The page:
Myrrh is the rendering in the Auth. Ver. of two Heb. and one Gr. term. 'The following account is a collective view of the subject:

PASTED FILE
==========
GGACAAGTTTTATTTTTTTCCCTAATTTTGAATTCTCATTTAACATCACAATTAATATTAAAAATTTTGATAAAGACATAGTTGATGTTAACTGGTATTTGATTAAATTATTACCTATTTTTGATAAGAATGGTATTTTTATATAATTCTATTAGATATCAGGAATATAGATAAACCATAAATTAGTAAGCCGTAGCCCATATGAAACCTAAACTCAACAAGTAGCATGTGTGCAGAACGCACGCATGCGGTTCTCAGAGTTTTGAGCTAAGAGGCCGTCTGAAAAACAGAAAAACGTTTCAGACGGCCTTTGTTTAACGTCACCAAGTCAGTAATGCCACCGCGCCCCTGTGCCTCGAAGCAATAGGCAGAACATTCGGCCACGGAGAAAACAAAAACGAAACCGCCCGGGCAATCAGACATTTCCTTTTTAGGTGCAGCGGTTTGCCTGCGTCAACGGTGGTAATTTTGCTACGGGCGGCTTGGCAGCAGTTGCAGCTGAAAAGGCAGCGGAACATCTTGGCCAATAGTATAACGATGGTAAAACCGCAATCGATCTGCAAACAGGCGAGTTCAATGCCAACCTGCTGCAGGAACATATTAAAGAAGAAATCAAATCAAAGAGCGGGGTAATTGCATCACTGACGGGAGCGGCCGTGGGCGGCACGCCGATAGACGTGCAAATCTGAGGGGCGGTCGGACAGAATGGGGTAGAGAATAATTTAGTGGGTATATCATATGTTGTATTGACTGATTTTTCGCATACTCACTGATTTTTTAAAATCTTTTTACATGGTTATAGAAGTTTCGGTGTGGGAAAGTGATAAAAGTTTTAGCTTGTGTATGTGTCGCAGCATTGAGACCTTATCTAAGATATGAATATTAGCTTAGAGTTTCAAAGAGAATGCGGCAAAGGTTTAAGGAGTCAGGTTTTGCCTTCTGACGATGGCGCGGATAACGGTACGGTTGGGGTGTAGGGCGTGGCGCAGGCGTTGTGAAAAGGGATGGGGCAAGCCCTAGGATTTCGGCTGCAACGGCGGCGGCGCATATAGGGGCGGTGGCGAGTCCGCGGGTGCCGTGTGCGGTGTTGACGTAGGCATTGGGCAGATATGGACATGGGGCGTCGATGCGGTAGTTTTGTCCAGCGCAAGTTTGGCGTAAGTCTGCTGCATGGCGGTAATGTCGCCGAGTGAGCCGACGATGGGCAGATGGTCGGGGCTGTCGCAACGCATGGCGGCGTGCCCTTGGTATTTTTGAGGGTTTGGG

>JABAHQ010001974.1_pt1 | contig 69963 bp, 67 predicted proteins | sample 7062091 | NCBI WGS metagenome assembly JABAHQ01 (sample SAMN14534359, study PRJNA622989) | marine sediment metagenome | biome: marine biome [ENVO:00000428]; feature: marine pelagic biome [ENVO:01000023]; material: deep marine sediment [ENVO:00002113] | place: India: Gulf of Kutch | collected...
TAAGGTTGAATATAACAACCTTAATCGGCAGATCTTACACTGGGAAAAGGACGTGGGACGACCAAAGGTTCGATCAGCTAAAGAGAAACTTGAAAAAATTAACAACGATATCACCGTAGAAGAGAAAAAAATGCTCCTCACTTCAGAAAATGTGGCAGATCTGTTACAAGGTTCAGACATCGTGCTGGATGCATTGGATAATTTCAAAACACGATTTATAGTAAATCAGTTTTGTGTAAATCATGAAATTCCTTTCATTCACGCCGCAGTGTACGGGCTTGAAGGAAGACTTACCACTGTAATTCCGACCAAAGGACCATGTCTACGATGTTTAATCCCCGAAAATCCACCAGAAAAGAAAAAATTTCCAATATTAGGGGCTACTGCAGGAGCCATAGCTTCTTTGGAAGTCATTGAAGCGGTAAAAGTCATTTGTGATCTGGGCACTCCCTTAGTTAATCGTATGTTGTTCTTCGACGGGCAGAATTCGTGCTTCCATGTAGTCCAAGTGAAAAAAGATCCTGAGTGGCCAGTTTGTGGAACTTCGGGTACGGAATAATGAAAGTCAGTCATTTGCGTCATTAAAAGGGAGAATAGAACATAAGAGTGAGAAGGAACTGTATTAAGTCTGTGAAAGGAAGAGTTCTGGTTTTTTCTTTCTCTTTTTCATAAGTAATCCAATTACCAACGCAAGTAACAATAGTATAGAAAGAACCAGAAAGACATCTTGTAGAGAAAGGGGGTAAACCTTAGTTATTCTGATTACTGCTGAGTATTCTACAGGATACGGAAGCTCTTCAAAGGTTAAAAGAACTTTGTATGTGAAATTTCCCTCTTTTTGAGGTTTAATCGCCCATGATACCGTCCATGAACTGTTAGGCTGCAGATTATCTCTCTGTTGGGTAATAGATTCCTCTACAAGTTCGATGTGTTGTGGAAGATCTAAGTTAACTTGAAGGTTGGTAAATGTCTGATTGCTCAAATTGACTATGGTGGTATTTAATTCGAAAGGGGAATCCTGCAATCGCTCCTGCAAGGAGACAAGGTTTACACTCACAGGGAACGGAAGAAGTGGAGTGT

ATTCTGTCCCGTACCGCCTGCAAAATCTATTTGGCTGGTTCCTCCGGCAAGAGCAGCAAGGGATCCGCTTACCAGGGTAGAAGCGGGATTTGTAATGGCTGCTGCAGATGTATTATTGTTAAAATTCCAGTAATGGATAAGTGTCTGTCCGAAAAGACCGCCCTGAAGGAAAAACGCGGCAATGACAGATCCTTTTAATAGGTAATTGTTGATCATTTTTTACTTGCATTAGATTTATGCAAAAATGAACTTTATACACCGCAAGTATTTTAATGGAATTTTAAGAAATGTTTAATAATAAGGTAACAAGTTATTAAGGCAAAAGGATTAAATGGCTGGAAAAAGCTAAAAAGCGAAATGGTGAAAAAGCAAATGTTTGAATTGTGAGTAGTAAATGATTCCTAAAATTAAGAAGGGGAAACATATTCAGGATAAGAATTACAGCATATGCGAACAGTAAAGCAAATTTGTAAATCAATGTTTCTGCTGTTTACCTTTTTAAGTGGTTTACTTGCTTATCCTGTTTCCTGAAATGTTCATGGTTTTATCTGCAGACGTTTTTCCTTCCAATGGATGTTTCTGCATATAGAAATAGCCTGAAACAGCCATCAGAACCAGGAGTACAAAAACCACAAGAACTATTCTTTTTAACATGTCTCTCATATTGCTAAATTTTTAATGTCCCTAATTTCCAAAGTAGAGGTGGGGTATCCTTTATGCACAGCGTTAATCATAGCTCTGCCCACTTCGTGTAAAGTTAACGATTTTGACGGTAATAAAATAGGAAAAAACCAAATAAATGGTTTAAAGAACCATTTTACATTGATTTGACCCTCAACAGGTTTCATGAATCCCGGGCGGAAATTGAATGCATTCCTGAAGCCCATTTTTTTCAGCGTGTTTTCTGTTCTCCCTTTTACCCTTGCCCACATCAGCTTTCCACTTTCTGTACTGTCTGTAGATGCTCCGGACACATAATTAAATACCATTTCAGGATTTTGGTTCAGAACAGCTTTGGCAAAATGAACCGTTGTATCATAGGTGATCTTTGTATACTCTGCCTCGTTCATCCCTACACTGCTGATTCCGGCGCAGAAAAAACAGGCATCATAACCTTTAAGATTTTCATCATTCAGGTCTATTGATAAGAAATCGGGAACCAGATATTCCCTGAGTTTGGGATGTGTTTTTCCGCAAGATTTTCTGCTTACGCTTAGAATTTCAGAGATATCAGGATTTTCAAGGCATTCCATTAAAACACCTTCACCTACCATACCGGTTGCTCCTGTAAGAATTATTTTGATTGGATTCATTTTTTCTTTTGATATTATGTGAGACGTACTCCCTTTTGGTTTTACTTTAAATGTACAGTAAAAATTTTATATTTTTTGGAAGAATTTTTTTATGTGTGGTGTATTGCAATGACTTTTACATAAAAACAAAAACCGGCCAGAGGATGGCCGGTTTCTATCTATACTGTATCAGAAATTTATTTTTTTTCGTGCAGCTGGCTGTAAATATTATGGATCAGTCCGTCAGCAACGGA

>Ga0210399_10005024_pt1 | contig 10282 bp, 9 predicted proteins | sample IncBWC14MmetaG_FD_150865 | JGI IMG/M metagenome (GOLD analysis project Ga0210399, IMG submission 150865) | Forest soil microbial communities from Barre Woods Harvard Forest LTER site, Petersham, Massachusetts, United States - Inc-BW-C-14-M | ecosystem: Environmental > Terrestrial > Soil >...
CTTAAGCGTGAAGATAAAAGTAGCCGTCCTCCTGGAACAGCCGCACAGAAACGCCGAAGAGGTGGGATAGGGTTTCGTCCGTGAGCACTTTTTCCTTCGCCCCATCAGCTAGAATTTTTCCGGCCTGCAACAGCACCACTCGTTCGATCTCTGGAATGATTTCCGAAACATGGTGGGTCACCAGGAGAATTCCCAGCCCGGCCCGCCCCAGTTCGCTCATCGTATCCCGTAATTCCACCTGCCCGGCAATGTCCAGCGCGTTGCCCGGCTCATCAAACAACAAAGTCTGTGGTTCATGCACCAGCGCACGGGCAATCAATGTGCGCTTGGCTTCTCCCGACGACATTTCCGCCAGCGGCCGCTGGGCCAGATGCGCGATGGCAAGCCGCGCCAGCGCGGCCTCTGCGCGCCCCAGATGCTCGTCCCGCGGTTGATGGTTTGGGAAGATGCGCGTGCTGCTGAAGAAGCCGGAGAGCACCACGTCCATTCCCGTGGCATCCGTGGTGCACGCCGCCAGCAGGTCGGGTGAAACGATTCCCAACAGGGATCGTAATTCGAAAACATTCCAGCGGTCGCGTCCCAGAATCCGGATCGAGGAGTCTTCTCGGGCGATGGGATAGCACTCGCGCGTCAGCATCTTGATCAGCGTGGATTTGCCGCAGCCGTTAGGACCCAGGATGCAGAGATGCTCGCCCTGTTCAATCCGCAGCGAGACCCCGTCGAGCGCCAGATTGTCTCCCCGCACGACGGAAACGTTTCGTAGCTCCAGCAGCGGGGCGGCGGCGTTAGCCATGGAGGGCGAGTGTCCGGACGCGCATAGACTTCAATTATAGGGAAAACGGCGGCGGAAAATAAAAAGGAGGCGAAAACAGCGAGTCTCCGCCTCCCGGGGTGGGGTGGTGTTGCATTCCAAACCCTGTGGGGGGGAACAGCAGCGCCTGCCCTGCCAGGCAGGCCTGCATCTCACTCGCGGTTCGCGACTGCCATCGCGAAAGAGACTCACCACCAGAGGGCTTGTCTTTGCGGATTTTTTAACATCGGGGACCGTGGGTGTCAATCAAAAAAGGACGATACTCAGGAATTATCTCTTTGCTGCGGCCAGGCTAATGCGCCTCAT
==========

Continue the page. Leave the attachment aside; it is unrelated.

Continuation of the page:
1. מֹר or מוֹר, mnor, σμύρνα, doubtless from a Shemitic root (signifying to flow, or else from another expressive of its bitterness), though some of the ancients traced it to the mythological Myrrha, daughter of Cinvras, king of Cyprus, who fled to Arabia, and was changed into this tree (Ovid, Art. Am. 1:288). Myrrh formed an article of the earliest commerce, and was highly esteemed by the Egyptians and Jews, as well as by the Greeks and Romans (Pliny, 13:2; Athen. 15:688; Dioscor. 1:73), as it still is both in the East and in Europe. The earliest notice of it occurs in Ex 30:23, "Take thou also unto thee principal spices, of pure myrrh five hundred shekels." It is afterwards mentioned in Es 2:12, as employed in the purification of women; in Ps 45:8, as a perfume, "All thy garments smell of myrrh and aloes and cassia;" also in several passages of the Song of Solomon, "I will get me to the mountain of myrrh, and to the hill of frankincense" (4:6); "My hands dropped with myrrh, and my fingers with sweet smelling myrrh" (5, .); so in verse 13, in both which passages, according to Rosenmuller, it is profluent myrrh. We find it mentioned in Mt 2:11 among the gifts presented by the wise men of the East to the infant Jesus, "gold and frankincense and myrrh." It may be remarked as worthy of notice that myrrh and frankincense are frequently mentioned together. In Mr 15:23 we learn that the Roman soldiers "gave him (Jesus) to drink wine mingled with myrrh, but he received it not" (see Hutten, De potu felleo, etc. [Guben. 1671]; Pipping, De potu Christo prodromo [Leips. 1688]). SEE GALL. The apostle John (Joh 19:39) says, "Then came also Nicodemus, and brought a mixture of myrrh and aloes, about a hundred-pound weight." for the purpose of embalming the body of our Saviour. Herodotus (3:107) mentions Arabia as the last inhabited country towards the south which produced frankincense, myrrh, etc.; Theophrastus (Plant. 9:4) describes it as being produced in Southern Arabia, about Saba and Adramytta; so Pliny (12, 33), Dioscorides (1:77) and several other Greek authors (Strabo, 16:769, 782; Diodl. Sic. 5:41;